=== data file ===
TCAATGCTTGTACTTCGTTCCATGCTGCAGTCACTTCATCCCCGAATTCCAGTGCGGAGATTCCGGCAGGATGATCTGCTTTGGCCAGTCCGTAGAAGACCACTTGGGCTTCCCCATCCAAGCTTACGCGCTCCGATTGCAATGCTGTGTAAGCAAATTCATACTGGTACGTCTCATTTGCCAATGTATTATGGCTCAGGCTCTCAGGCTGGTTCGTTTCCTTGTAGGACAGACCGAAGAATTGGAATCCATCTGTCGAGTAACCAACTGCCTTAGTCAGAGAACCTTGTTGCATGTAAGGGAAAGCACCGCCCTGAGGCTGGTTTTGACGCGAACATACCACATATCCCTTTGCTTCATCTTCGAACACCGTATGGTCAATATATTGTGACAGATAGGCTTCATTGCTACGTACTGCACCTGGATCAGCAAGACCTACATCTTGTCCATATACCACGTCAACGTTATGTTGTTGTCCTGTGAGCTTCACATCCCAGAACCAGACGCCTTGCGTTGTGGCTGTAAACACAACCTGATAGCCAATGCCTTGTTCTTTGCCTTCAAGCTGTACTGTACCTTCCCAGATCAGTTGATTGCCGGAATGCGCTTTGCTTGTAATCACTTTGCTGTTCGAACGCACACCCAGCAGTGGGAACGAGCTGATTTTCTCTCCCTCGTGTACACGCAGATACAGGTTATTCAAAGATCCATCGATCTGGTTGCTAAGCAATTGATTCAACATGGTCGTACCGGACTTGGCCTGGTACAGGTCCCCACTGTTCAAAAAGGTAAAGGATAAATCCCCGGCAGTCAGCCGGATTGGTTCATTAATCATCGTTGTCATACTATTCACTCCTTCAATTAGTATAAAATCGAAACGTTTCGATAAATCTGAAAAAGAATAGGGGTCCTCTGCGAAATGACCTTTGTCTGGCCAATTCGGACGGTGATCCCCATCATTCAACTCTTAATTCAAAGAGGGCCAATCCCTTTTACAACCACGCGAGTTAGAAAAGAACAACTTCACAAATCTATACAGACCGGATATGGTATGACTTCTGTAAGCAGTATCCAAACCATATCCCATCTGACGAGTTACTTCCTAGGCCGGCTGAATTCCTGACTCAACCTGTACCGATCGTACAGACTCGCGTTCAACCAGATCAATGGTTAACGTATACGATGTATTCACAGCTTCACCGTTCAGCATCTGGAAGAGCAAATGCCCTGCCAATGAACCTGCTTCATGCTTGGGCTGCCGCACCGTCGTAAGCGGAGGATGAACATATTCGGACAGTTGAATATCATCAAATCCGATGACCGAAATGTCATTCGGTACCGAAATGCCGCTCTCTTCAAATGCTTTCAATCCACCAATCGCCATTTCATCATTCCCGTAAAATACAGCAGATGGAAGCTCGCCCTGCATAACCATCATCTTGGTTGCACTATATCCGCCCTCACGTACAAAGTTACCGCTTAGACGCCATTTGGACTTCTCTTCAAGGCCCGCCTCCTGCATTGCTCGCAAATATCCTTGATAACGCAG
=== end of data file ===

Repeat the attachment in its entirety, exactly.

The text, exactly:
TCAATGCTTGTACTTCGTTCCATGCTGCAGTCACTTCATCCCCGAATTCCAGTGCGGAGATTCCGGCAGGATGATCTGCTTTGGCCAGTCCGTAGAAGACCACTTGGGCTTCCCCATCCAAGCTTACGCGCTCCGATTGCAATGCTGTGTAAGCAAATTCATACTGGTACGTCTCATTTGCCAATGTATTATGGCTCAGGCTCTCAGGCTGGTTCGTTTCCTTGTAGGACAGACCGAAGAATTGGAATCCATCTGTCGAGTAACCAACTGCCTTAGTCAGAGAACCTTGTTGCATGTAAGGGAAAGCACCGCCCTGAGGCTGGTTTTGACGCGAACATACCACATATCCCTTTGCTTCATCTTCGAACACCGTATGGTCAATATATTGTGACAGATAGGCTTCATTGCTACGTACTGCACCTGGATCAGCAAGACCTACATCTTGTCCATATACCACGTCAACGTTATGTTGTTGTCCTGTGAGCTTCACATCCCAGAACCAGACGCCTTGCGTTGTGGCTGTAAACACAACCTGATAGCCAATGCCTTGTTCTTTGCCTTCAAGCTGTACTGTACCTTCCCAGATCAGTTGATTGCCGGAATGCGCTTTGCTTGTAATCACTTTGCTGTTCGAACGCACACCCAGCAGTGGGAACGAGCTGATTTTCTCTCCCTCGTGTACACGCAGATACAGGTTATTCAAAGATCCATCGATCTGGTTGCTAAGCAATTGATTCAACATGGTCGTACCGGACTTGGCCTGGTACAGGTCCCCACTGTTCAAAAAGGTAAAGGATAAATCCCCGGCAGTCAGCCGGATTGGTTCATTAATCATCGTTGTCATACTATTCACTCCTTCAATTAGTATAAAATCGAAACGTTTCGATAAATCTGAAAAAGAATAGGGGTCCTCTGCGAAATGACCTTTGTCTGGCCAATTCGGACGGTGATCCCCATCATTCAACTCTTAATTCAAAGAGGGCCAATCCCTTTTACAACCACGCGAGTTAGAAAAGAACAACTTCACAAATCTATACAGACCGGATATGGTATGACTTCTGTAAGCAGTATCCAAACCATATCCCATCTGACGAGTTACTTCCTAGGCCGGCTGAATTCCTGACTCAACCTGTACCGATCGTACAGACTCGCGTTCAACCAGATCAATGGTTAACGTATACGATGTATTCACAGCTTCACCGTTCAGCATCTGGAAGAGCAAATGCCCTGCCAATGAACCTGCTTCATGCTTGGGCTGCCGCACCGTCGTAAGCGGAGGATGAACATATTCGGACAGTTGAATATCATCAAATCCGATGACCGAAATGTCATTCGGTACCGAAATGCCGCTCTCTTCAAATGCTTTCAATCCACCAATCGCCATTTCATCATTCCCGTAAAATACAGCAGATGGAAGCTCGCCCTGCATAACCATCATCTTGGTTGCACTATATCCGCCCTCACGTACAAAGTTACCGCTTAGACGCCATTTGGACTTCTCTTCAAGGCCCGCCTCCTGCATTGCTCGCAAATATCCTTGATAACGCAG